1984 Caravette 6 interior rebuild
Ever considered a complete caravan interior rebuild? Nick Jennings recently brought his ’84 Caravette 6 back to life with a comprehensive DIY project, saving thousands of rands along the way.
Reading the editor’s note in the March 2012 issue about DIY projects immediately motivated me to do something about my 1984 Caravette 6. I’d rushed into buying this particular unit simply because it had an island bed and I could afford the asking price. Once it was in my possession, however, I realised my error in judgement: the modified layout and home-made workmanship were poor. I was definitely a very disappointed and unhappy caravaner.
I have little experience in woodwork, so a very dear and close friend, Dawie Bornman, who has a wealth of knowledge and experience, as well as all the necessary tools, offered to help me, free of charge! This meant a substantial saving in labour costs.
Our intention was to completely rebuild the interior of my Caravette. The main reason for this was that the previous owner, who evidently had little or no experience, had attempted to modify the caravan by constructing an island bed. The quality and hence the results of his work were disastrous. As you can see from photo 2, it was virtually impossible to get from one side of the bed to the other without climbing over the corners of the bed. Secondly, once you got there, it was impossible to stand upright, as the top storage cabinets were in the way.
Also, the bed base was so badly designed and built, as pictures 3 and 4 show, that it nearly collapsed on our first trip. The base sides were made of thin strips of pine, and two centre strips of thin pine were installed, with upright struts to support these strips. The upright strips prevented any bulky items, such as a tent, from being stowed there. The side length flaps that were constructed to gain entry to this area made it difficult and impractical to store anything there.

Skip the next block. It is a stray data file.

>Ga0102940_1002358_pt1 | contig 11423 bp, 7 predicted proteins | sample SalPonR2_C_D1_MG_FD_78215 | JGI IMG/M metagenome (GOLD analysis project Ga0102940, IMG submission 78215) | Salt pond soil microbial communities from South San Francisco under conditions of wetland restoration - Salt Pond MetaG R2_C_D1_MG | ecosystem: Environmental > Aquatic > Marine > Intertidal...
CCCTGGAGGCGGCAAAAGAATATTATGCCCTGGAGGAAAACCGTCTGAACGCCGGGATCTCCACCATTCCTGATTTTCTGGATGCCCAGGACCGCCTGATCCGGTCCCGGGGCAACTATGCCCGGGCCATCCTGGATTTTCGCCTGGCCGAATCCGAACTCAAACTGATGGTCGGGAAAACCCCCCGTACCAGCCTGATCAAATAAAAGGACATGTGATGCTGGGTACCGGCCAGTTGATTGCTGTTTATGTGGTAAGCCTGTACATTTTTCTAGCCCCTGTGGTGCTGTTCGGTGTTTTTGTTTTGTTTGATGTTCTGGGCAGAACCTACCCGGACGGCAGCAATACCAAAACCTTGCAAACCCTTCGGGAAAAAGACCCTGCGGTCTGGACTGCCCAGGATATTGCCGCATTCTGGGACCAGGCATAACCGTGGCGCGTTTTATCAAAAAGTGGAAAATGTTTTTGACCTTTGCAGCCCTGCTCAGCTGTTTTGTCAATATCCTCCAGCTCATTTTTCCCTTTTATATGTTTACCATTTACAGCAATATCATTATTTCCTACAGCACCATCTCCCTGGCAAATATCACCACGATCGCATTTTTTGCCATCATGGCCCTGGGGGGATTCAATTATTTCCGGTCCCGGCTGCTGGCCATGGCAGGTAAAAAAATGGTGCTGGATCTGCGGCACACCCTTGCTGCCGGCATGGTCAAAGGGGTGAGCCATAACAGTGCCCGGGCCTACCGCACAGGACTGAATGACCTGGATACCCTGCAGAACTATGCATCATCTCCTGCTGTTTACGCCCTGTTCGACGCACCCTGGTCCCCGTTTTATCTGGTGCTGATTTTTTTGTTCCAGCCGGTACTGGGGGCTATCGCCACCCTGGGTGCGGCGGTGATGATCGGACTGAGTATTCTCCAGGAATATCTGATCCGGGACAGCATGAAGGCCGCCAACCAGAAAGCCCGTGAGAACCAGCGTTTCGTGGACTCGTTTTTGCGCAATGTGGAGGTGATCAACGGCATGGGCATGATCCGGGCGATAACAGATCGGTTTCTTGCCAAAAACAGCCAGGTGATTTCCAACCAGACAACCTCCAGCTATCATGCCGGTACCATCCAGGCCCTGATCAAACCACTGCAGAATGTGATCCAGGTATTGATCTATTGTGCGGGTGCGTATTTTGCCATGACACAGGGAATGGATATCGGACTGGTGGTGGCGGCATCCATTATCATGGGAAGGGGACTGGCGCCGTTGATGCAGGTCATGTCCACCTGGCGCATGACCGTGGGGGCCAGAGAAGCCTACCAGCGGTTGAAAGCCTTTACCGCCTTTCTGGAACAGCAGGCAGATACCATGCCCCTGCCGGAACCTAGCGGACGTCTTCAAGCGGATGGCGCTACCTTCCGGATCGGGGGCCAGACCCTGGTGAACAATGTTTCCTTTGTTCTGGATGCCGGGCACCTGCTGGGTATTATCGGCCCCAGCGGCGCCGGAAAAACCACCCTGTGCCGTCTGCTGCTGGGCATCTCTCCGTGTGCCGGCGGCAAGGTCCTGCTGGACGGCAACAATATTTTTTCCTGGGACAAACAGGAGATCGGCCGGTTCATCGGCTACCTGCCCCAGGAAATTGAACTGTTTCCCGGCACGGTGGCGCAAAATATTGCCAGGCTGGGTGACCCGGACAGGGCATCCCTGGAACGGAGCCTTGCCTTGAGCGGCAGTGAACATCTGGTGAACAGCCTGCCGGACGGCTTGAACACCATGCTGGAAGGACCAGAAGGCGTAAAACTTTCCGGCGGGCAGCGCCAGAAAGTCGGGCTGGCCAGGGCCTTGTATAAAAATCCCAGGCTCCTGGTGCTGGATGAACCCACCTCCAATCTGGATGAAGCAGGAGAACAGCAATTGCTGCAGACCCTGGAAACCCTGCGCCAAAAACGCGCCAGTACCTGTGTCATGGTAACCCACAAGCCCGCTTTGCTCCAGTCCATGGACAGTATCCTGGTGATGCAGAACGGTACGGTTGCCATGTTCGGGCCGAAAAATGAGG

The two single-length cushions used to make up the double bed were also a problem. The bed sheet wasn’t enough to keep them together, which resulted in their drifting apart during the night, and giving us a very uncomfortable night’s sleep. The bed’s side-table had no clips to secure the doors in a closed position, and was poorly secured to the floor.
The fridge’s outer case was in poor condition and covered with wallpaper. The two cupboards on either side of the fridge were badly constructed and in a shocking state. Planning and layout I was still very much in favour of an island bed layout. However, the owner of a business that does modifications to caravans, a man with many years’ experience in the caravan building industry, gave me some valuable advice: when you dismantle the entire interior of a caravan, it’s important to put at least some of the redesigned layout in exactly the same position as the old layout. This is to maintain the outer-body structural strength of the caravan.
Based on this, I decided not to remove the locker cupboards installed right around the upper walls of the caravan. These cupboards are still in very good condition. This all meant that I couldn’t fulfil my dream of having an island bed, as the upper cupboards would then intrude on shoulder and head space, forcing us to crouch when standing on either side of the bed.